Dionne Warwick – The Complete Scepter Singles (review)

Dionne Warwick – The Complete Scepter Singles (Real Gone Music / Rhino)

A whopping 74 tracks, and everyone of them a mini-opera masterpiece

I’m really not sure there was ever a more fruitful partnership between singer, songwriters and producers that yielded more fantastic results than the one pairing Dionne Warwick with Hal David and Burt Bacharach.  Their collaboration gave birth to a new kind of hit single, sort of a “mini opera,” full of sophistication, tension and release, and surprises at every turn, all packed into 2 1/2 minutes.  The trio netted numerous hits and Grammy nominations.  A new, 3-disc collection, celebrates this teaming with The Complete Scepter Singles, and it’s a fantastic set.

“Don’t Make Me Over,” Warwick’s first hit, sets the scene – lilting strings, her cool delivery, singing behind the beat.  Then, the middle eight rolls in, and Warwick shouts “accept me for what I am” in the upper register.  It’s a jaw-dropping performance – and she was just getting started.  

“Anyone Who Had a Heart” was her first Top Ten.  Had a Top 40 hit had that many time signature changes before? This was followed by her blockbuster, “Walk on By,” which still gives goosebumps today.  Warwick manages to be both cool and fiery, all in the span of 2:50. 

Marvel at the horns, piano and percussion on “I Just Don’t Know What to Do With Myself,” as the backdrop creates a dialogue between the instruments and the vocalist, with the song building.  The ethereal “Alfie” was another high point.  

Warwick was just an unrivaled vocalist – compare her version of “I Say a Little Prayer” with that of Aretha Franklin’s.  Warwick’s version features more restraint on the verses, giving more contrast when she does finally let loose on the chorus.  

Warwick/David/Bacharach’s forte’ is the melancholy, but there are examples of different approaches too.  The rolling drums of “You Can Have Him” or the gospel-flavored “Let Me Be Lonely” are two. Or the sparse “Amanda,” which starts with electric guitar and percussion, before building to a big chorus.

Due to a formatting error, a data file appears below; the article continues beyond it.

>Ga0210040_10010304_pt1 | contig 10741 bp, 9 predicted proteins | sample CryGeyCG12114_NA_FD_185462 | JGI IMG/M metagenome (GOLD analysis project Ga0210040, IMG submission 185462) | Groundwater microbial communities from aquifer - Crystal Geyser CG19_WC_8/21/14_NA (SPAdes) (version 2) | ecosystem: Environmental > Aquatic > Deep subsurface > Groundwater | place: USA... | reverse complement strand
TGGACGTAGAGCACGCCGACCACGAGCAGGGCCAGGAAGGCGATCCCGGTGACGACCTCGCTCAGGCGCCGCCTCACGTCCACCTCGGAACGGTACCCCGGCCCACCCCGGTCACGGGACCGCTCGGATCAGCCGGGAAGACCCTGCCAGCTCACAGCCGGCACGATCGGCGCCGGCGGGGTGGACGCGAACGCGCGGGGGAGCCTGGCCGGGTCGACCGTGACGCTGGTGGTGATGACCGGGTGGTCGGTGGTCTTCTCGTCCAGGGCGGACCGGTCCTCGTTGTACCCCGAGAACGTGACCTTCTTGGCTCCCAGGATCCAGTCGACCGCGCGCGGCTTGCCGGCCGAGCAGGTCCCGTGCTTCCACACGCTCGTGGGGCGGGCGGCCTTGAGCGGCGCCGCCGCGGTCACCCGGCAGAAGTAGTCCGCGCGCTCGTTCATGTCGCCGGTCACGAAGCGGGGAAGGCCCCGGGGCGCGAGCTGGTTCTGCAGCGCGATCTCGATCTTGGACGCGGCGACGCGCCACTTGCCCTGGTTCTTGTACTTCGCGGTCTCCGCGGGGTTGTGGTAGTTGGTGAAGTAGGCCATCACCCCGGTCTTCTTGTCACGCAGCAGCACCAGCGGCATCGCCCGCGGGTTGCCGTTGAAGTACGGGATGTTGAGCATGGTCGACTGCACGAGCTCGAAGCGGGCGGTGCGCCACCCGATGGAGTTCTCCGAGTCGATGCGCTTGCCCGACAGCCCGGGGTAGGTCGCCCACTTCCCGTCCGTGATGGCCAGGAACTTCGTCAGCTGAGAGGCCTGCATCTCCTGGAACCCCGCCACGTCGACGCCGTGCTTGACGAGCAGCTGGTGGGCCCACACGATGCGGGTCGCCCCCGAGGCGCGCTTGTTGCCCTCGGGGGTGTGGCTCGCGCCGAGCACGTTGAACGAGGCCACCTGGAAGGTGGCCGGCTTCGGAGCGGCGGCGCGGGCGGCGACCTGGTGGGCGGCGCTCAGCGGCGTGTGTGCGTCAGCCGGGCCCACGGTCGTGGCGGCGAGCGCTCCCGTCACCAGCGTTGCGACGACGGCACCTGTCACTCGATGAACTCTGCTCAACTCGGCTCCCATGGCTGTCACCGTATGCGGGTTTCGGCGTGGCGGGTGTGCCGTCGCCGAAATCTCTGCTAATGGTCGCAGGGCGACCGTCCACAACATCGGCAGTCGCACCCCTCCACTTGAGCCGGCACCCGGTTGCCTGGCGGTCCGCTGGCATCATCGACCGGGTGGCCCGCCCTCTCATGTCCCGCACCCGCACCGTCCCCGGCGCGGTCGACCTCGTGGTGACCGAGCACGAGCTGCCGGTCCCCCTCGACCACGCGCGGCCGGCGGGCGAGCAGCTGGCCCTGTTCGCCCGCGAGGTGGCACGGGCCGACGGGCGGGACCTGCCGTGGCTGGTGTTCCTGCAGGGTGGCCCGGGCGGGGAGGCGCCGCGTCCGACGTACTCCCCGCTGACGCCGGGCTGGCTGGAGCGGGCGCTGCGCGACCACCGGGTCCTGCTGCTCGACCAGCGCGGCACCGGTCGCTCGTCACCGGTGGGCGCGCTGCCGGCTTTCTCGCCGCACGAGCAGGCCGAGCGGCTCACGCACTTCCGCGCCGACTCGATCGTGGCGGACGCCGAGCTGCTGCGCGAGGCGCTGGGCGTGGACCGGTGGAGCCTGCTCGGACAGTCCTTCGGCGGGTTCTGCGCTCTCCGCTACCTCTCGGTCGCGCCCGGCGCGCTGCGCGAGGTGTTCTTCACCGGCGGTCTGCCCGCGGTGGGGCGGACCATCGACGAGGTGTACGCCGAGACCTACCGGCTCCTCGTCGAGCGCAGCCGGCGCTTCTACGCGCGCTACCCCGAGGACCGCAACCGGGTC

I love her re-working of “You’ve Lost That Lovin’ Feeling.”  I mean, she was the queen of the tension and release, so this cover makes sense. The breathy, “I’ll Never Fall in Love Again,” was her last Top Ten for Scepter.  “Make It Easy on Yourself” shows her power in a live setting, while the gorgeous “Walk the Way You Talk” was sampled by DJ Khaled in his song “Shining.”

I am absolutely amazed at the high quality of not only the “A” sides, but the “B” sides as well.  “Any Old Time of Day” is the flip of “Walk on By” and it’s pure magic in the ascending strings, and Warwick’s playful delivery. “Reach Out For Me,” the “B” side of “A House is Not a Home,” features pounding drums and piano.  Or, how about “The Beginning of Loneliness,” the flip of “Alfie,” where the start of the track reminds me of the theme from Midnight Cowboy. 

There are also songs that ended up as big hits for others, including “Wishin’ and Hopin,” which Dusty Springfield recorded, “You’ll Never Get to Heaven” later performed by the Stylistics, and “Always Something There to Remind Me,” which was a hit in the Eighties for Naked Eyes.  Probably most interesting is to hear Warwick tackle “They Long to Be Close to You” way before the Carpenters took it to the top of the charts.  Warwick gives it a gentle, smoldering performance.  

The quality of each song is impeccable – I feel the need to write something about each one.  Thankfully, Paul Grein has already done just that in the extremely in-depth liner notes.  I have never heard a collection where both sides of every single were of such high quality.

Grein laments in the booklet that, despite all of the success that these singles garnered, Warwick is somehow still under appreciated.  The Complete Scepter Singles is simply a fabulous testament to the brilliance of Dionne Warwick, Hal David and Burt Bacharach.  —Tony Peters